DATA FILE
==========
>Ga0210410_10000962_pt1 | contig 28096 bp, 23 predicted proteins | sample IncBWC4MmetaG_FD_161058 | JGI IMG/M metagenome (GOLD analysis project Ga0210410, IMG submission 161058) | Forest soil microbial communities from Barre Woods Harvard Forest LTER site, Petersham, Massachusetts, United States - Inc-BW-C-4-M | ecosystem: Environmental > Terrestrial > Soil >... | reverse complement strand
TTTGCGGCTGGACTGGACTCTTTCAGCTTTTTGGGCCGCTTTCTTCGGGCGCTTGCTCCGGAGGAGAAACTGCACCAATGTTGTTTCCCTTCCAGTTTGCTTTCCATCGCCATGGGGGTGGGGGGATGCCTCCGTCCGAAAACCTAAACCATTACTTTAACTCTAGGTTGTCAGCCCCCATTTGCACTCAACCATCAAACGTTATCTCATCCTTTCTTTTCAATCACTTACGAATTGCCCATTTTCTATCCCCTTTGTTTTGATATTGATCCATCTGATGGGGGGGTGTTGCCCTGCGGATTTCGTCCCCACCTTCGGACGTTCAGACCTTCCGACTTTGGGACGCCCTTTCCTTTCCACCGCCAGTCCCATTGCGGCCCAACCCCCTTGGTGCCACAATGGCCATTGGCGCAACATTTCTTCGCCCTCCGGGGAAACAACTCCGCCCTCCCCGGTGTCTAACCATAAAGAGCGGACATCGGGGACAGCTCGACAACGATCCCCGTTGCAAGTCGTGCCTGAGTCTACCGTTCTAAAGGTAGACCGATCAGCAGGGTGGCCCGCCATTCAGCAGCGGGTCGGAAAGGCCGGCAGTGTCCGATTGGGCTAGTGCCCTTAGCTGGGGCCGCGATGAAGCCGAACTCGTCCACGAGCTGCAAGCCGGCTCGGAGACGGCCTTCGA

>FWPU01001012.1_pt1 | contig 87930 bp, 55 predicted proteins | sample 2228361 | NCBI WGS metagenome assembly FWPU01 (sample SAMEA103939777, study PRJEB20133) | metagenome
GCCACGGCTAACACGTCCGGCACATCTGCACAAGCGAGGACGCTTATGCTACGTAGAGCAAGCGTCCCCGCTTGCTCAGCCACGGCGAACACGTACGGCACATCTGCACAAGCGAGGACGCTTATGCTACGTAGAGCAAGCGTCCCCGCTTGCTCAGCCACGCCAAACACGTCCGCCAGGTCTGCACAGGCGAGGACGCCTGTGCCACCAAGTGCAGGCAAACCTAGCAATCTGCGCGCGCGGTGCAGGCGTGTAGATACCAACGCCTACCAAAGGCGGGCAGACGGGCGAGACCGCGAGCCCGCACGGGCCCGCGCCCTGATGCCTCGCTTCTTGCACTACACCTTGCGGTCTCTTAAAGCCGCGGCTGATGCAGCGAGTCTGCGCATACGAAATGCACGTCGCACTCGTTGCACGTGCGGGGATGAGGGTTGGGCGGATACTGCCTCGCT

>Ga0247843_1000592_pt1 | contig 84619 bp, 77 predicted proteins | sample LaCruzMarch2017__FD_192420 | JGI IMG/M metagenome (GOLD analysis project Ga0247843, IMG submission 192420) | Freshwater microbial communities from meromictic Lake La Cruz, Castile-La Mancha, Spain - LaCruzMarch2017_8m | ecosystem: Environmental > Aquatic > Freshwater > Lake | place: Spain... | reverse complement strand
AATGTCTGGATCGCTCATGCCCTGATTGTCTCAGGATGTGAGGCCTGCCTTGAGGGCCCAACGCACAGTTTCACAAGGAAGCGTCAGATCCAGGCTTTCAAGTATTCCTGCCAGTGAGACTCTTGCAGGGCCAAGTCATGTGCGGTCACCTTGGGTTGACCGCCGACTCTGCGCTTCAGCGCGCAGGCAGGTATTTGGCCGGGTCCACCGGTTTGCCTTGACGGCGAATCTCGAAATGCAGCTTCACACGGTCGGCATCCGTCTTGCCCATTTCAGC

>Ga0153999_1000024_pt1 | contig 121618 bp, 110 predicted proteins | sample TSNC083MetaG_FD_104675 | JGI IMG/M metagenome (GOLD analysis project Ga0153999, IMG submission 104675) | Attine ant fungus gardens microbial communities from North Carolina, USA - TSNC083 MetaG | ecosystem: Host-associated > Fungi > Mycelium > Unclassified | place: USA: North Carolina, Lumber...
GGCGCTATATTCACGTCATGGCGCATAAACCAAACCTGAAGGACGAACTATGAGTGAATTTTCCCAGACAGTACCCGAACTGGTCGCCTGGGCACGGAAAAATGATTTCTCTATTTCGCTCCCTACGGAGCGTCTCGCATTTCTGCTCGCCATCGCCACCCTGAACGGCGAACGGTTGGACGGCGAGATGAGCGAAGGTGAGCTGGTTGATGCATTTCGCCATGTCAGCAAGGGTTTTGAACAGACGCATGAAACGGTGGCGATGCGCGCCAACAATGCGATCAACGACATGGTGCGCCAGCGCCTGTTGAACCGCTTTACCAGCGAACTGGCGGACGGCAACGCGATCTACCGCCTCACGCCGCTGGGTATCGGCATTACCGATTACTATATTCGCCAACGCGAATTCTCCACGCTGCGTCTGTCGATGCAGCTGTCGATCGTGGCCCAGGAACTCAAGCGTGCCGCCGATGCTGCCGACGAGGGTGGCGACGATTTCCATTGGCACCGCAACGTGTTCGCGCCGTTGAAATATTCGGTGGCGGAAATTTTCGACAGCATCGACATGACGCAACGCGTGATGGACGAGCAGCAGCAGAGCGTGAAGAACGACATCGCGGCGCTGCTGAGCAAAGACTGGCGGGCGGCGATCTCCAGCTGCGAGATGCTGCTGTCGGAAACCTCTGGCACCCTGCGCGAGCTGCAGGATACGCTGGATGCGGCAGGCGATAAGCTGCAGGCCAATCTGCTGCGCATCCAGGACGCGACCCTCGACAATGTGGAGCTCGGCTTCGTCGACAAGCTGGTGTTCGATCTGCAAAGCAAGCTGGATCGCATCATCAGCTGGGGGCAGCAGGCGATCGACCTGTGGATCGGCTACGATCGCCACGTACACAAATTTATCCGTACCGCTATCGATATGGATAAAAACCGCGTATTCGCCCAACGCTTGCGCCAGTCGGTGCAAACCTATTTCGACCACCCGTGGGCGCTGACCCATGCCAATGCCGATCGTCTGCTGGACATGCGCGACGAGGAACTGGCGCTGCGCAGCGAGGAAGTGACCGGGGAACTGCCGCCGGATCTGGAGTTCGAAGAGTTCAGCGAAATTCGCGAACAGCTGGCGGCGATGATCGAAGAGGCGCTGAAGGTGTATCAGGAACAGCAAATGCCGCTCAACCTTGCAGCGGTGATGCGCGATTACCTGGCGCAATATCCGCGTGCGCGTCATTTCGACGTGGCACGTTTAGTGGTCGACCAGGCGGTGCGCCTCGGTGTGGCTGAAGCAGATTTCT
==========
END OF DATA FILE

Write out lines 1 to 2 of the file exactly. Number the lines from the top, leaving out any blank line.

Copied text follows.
>Ga0210410_10000962_pt1 | contig 28096 bp, 23 predicted proteins | sample IncBWC4MmetaG_FD_161058 | JGI IMG/M metagenome (GOLD analysis project Ga0210410, IMG submission 161058) | Forest soil microbial communities from Barre Woods Harvard Forest LTER site, Petersham, Massachusetts, United States - Inc-BW-C-4-M | ecosystem: Environmental > Terrestrial > Soil >... | reverse complement strand
TTTGCGGCTGGACTGGACTCTTTCAGCTTTTTGGGCCGCTTTCTTCGGGCGCTTGCTCCGGAGGAGAAACTGCACCAATGTTGTTTCCCTTCCAGTTTGCTTTCCATCGCCATGGGGGTGGGGGGATGCCTCCGTCCGAAAACCTAAACCATTACTTTAACTCTAGGTTGTCAGCCCCCATTTGCACTCAACCATCAAACGTTATCTCATCCTTTCTTTTCAATCACTTACGAATTGCCCATTTTCTATCCCCTTTGTTTTGATATTGATCCATCTGATGGGGGGGTGTTGCCCTGCGGATTTCGTCCCCACCTTCGGACGTTCAGACCTTCCGACTTTGGGACGCCCTTTCCTTTCCACCGCCAGTCCCATTGCGGCCCAACCCCCTTGGTGCCACAATGGCCATTGGCGCAACATTTCTTCGCCCTCCGGGGAAACAACTCCGCCCTCCCCGGTGTCTAACCATAAAGAGCGGACATCGGGGACAGCTCGACAACGATCCCCGTTGCAAGTCGTGCCTGAGTCTACCGTTCTAAAGGTAGACCGATCAGCAGGGTGGCCCGCCATTCAGCAGCGGGTCGGAAAGGCCGGCAGTGTCCGATTGGGCTAGTGCCCTTAGCTGGGGCCGCGATGAAGCCGAACTCGTCCACGAGCTGCAAGCCGGCTCGGAGACGGCCTTCGA